With an abundance of “Pokéstops,” Seattle’s parks have become hotbeds for the mobile game app.
If you were out and about in Seattle this past weekend, you likely came across the latest craze: “Pokémon Go.” The mobile game app has left players flocking from their homes to explore the city and make new friends in their quest to become Pokémon masters.
One hotbed has been Seattle’s Volunteer Park, where the beautiful scenery (real) combines with an abundance of Pokéstops and multiple training gyms (virtual). There’s apparently even a gym at Bruce Lee’s gravesite in neighboring Lake View Cemetery.
Maggie Clarke, 22, explored the park Monday while walking a friend’s dog. Clarke, a self-described gamer, liked the way the game breaks down barriers. She said that the game has helped some of her friends overcome their anxiety and has served as a way to prompt interaction.
“To have something that brings gamers together more than just a Comic-Con or a BlizzCon is phenomenal,” said Clarke. “It is bringing people together in a physical world that is part of their daily life and that is kind of really cool.”
Clarke also said she likes how the game has prompted more exploration of the city, including the park, which she had never fully explored.
Owen DeVore, 13, and Nathaniel Feinstein, 14, players Clarke met in the park, expressed a similar sentiment.
“I’ve lived in this neighborhood and I’ve discovered stuff that I’ve never seen before,” DeVore said.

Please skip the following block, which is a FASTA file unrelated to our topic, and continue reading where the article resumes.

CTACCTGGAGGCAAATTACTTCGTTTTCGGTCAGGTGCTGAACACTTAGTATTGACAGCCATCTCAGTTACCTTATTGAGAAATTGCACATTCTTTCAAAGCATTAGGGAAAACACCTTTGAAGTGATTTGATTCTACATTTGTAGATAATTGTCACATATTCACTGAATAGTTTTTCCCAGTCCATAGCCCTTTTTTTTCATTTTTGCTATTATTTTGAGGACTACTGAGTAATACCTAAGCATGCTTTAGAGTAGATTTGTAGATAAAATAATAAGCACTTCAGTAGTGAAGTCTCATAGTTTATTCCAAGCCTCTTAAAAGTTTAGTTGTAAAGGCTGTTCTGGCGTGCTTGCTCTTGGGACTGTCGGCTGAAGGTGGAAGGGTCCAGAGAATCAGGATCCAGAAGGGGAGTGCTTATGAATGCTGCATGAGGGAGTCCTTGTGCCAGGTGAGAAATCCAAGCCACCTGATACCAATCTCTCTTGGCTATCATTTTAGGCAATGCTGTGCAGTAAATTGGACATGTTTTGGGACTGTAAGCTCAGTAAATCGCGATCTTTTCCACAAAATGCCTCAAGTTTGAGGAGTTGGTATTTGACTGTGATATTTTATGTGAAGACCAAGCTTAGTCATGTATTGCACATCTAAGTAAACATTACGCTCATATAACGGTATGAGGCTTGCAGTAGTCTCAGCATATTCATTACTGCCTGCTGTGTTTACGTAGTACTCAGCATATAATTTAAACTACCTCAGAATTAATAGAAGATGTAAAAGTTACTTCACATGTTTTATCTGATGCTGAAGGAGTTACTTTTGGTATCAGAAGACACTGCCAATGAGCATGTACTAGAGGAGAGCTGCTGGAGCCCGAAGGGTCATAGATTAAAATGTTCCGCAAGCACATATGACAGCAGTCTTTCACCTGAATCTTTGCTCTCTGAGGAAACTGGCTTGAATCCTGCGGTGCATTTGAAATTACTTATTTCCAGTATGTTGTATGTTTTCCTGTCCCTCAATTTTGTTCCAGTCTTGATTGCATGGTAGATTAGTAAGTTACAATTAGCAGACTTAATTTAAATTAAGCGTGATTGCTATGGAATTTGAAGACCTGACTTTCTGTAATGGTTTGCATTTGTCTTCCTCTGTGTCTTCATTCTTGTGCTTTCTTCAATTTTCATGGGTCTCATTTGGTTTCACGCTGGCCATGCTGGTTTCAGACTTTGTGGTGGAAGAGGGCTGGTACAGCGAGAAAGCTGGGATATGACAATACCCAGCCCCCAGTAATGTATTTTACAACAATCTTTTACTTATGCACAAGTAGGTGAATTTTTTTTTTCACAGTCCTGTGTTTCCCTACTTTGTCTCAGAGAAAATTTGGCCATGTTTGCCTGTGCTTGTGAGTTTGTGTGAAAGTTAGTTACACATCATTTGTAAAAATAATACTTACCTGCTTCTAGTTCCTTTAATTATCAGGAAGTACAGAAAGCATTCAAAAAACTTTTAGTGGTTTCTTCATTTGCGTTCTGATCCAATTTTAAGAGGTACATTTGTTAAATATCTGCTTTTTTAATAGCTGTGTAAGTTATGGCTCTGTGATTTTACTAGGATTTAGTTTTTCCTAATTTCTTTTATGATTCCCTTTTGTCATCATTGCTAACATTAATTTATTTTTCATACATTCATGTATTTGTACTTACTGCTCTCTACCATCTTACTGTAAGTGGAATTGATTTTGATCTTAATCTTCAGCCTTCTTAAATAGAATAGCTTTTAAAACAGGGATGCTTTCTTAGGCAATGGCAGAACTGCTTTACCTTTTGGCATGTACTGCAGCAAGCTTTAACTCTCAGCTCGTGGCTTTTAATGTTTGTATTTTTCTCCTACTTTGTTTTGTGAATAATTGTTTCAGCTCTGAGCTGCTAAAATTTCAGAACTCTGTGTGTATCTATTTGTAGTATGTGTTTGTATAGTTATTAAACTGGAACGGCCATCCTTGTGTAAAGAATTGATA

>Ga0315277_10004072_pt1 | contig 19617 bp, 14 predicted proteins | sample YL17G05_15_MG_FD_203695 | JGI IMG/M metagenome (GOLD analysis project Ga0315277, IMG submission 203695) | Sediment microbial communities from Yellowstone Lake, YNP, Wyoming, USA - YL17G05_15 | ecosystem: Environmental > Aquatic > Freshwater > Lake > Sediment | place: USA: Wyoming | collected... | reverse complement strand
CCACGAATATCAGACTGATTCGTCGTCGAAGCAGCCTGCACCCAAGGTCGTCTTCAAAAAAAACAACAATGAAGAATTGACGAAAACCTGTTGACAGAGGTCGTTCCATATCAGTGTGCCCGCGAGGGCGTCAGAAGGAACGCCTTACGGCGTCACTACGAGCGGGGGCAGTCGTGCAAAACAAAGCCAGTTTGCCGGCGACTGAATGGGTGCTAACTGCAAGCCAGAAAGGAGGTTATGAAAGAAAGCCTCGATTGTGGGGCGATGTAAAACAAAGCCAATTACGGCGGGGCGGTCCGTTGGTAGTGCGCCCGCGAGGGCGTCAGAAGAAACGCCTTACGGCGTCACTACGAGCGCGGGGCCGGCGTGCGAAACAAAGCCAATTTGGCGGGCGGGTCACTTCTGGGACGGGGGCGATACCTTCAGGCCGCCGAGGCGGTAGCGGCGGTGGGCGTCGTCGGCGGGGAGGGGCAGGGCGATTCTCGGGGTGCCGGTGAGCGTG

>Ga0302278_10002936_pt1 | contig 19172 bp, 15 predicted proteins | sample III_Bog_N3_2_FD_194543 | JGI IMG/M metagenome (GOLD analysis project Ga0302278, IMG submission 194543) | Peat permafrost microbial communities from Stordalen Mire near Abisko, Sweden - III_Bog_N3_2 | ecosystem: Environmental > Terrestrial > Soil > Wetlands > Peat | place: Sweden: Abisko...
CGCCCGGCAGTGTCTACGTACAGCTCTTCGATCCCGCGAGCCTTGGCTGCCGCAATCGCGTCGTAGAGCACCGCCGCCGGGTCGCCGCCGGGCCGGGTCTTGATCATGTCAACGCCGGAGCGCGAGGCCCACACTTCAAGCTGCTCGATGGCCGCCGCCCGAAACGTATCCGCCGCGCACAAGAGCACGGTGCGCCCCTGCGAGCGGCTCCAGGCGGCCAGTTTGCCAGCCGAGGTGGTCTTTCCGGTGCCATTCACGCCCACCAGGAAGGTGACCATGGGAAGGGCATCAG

DeVore and Feinstein also liked how the game has prompted a sense of community, with players helping each other out.
Beyond Volunteer Park, other parts of the area are pulling in trainers:
• Cal Anderson Park is a big draw, with multiple Pokéstops in the Capitol Hill neighborhood.
• One person on Twitter, @KindraNikole, tweeted: “Gasworks Park is the place to be for trainers. So many lures here.”
• On Wednesday, the Seattle Immersive Theater is hosting “Pokemon Go! Safari,” described as an event where you can “socialize with other trainers, soak up delicious Pokémon-themed cocktails, and hunt elusive monsters.”
• On July 24, a big turnout is expected for a “Pokémon Go” meeting and team up in downtown Seattle around Pike Place Market. “Let’s just have fun and take over Seattle with the one thing we all wanted as children or younger state, to train pokemon,” the event’s Facebook page said.